Which is why, when you assess the proportion of your hospital cancer patients receiving guideline concordant care, or treatment consistent with what the National Comprehensive Cancer Network (NCCN) and/or the National Institutes of Health (NIH) recommend, there are a few tricks you need to look out for or the data will be skewed, said Xiaocheng Wu, MD, MPH, assistant director of the Louisiana Tumor Registry.
Here are some factors you must consider before deciding whether a patient received guideline concordant care:
1) Co-morbidity. Out of the proportion of patients who don’t receive guideline concordant care, look at those with severe co-morbid conditions and that might be the key factor as to why, Dr. Wu said. “For example, a person who is 75 years old and is sick with diabetes or heart problems may not receive chemotherapy because he or she is not a good candidate for that particular therapy.”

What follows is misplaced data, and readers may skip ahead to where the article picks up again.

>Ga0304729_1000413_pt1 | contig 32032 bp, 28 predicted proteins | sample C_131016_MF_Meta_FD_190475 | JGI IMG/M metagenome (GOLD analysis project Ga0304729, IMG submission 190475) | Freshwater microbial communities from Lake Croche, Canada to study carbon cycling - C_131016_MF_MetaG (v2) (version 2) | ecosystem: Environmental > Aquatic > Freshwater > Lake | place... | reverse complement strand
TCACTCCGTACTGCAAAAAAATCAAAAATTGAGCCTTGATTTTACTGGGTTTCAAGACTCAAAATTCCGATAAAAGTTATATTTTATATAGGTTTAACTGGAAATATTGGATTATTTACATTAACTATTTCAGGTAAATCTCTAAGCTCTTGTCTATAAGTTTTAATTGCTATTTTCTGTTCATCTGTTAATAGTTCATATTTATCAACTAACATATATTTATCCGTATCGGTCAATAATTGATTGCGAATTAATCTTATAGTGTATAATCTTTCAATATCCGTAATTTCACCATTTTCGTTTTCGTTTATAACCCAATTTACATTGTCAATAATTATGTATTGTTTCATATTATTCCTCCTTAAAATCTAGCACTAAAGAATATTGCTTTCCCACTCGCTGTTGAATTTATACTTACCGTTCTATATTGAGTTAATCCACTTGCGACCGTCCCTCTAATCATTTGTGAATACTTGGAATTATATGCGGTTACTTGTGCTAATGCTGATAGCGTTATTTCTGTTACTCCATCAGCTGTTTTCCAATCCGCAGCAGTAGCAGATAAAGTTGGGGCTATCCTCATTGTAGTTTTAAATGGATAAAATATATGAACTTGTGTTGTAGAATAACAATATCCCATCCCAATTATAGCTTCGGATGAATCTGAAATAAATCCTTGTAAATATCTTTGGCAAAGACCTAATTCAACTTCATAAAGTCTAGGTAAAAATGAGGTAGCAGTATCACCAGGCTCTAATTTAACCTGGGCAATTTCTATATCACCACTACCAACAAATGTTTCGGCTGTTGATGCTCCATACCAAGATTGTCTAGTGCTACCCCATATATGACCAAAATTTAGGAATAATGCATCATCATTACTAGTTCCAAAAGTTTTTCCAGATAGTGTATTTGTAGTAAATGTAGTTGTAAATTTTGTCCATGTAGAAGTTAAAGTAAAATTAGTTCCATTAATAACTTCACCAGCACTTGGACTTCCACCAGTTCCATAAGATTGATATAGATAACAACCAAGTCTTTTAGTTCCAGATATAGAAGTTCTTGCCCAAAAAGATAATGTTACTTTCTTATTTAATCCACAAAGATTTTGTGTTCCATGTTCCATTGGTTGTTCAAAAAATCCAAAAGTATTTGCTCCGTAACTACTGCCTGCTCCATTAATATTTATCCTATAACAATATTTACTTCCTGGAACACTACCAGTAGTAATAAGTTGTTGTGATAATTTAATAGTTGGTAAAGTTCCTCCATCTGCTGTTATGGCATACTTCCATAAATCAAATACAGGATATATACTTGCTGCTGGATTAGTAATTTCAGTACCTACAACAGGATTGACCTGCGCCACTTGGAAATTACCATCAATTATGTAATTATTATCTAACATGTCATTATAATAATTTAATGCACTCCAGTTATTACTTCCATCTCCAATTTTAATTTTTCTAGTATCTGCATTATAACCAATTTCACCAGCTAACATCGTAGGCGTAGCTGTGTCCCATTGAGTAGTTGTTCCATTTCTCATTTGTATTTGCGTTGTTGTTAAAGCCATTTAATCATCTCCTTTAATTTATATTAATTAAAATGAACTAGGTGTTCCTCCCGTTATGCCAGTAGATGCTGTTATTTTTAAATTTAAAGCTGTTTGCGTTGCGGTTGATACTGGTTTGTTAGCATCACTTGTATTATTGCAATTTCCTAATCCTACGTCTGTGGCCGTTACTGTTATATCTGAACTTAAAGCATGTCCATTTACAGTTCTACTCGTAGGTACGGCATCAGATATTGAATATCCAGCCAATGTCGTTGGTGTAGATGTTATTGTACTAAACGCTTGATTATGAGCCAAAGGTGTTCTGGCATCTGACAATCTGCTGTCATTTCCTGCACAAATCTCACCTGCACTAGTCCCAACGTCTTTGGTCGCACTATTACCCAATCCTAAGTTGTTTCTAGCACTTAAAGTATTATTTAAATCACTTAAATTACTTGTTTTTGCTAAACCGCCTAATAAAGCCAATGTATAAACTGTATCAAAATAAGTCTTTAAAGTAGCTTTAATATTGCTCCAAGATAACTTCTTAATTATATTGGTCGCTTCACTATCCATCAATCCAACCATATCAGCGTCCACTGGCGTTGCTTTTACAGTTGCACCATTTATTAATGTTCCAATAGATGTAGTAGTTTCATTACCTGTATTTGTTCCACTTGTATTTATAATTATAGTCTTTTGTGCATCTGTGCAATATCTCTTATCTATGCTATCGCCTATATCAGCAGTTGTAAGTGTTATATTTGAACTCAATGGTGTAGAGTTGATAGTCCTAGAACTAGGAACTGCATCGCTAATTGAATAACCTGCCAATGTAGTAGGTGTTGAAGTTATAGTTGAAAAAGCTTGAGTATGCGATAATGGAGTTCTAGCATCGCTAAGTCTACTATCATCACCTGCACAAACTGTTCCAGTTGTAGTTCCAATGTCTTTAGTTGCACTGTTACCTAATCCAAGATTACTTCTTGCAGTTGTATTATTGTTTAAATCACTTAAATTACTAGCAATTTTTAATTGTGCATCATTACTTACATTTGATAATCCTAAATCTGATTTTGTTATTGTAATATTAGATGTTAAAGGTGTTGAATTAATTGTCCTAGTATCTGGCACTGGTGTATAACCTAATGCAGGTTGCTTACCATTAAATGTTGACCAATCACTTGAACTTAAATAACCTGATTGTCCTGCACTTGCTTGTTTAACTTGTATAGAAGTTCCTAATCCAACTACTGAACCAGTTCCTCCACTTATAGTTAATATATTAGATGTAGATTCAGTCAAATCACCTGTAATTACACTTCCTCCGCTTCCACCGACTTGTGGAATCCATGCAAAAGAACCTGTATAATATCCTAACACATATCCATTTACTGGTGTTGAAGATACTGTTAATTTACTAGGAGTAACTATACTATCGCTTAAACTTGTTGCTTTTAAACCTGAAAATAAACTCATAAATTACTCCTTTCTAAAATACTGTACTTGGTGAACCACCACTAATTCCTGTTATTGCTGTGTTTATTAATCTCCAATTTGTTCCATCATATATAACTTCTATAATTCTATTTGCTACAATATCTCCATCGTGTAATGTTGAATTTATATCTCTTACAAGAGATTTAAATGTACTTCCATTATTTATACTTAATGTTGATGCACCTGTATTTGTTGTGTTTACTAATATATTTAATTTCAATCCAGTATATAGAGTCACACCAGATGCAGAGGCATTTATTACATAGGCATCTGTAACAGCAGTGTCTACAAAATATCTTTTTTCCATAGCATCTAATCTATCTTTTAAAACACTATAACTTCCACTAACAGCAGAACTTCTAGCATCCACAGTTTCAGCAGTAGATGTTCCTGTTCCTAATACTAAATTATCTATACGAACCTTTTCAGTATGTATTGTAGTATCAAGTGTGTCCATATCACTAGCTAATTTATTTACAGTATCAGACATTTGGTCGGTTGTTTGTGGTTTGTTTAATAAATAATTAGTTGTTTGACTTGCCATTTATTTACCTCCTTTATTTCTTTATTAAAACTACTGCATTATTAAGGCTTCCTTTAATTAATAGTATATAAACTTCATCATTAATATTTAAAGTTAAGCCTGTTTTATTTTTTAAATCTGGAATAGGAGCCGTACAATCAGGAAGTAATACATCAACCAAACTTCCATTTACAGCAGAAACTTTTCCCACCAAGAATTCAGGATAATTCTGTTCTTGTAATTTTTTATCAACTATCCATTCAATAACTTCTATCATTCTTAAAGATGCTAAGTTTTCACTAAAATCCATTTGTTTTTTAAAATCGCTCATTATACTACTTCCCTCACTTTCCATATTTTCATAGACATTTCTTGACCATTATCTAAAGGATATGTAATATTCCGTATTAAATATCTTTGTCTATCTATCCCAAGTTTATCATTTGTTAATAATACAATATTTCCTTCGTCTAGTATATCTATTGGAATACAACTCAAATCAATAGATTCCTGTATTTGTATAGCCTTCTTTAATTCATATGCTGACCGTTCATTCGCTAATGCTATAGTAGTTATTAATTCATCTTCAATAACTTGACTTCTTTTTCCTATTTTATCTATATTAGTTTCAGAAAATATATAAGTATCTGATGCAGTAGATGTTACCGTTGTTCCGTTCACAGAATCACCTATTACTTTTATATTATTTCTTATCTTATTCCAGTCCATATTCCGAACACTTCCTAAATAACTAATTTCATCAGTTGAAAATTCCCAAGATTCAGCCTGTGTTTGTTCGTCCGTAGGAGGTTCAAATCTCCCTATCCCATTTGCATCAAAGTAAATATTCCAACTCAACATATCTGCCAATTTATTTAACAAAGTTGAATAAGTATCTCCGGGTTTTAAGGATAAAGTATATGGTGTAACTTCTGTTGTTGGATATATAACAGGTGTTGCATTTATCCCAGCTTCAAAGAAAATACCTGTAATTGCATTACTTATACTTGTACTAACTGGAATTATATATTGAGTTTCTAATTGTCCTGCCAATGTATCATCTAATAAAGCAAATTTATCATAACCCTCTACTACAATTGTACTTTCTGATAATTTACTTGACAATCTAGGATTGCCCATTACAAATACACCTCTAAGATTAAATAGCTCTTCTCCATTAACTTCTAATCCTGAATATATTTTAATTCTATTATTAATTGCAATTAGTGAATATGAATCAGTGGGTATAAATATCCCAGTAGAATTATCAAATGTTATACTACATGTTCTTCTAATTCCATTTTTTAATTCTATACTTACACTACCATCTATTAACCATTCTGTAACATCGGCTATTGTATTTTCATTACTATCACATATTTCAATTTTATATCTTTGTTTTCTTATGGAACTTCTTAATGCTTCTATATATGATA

2) Receptor Status. When you assess the proportion of early stage breast cancer patients receiving hormonal therapy in your hospital, you have to know the estrogen / progesterone receptor status, Dr. Wu said, because hormonal therapy is recommended only to patients with receptor positive tumors and especially tumor size greater than 10 mm.
3) Incomplete data. Because some patients undergo surgery at hospitals, but then go to a physician’s office for post-hormonal therapy, many smaller registries don’t have the manpower to follow-up with every patient and collect full treatment data. This won’t produce accurate percentages of standard care. For this Dr. Wu recommends conducting special patterns of care studies: one year select one cancer site and follow up with each patient’s entire treatment from diagnosis to post-surgery.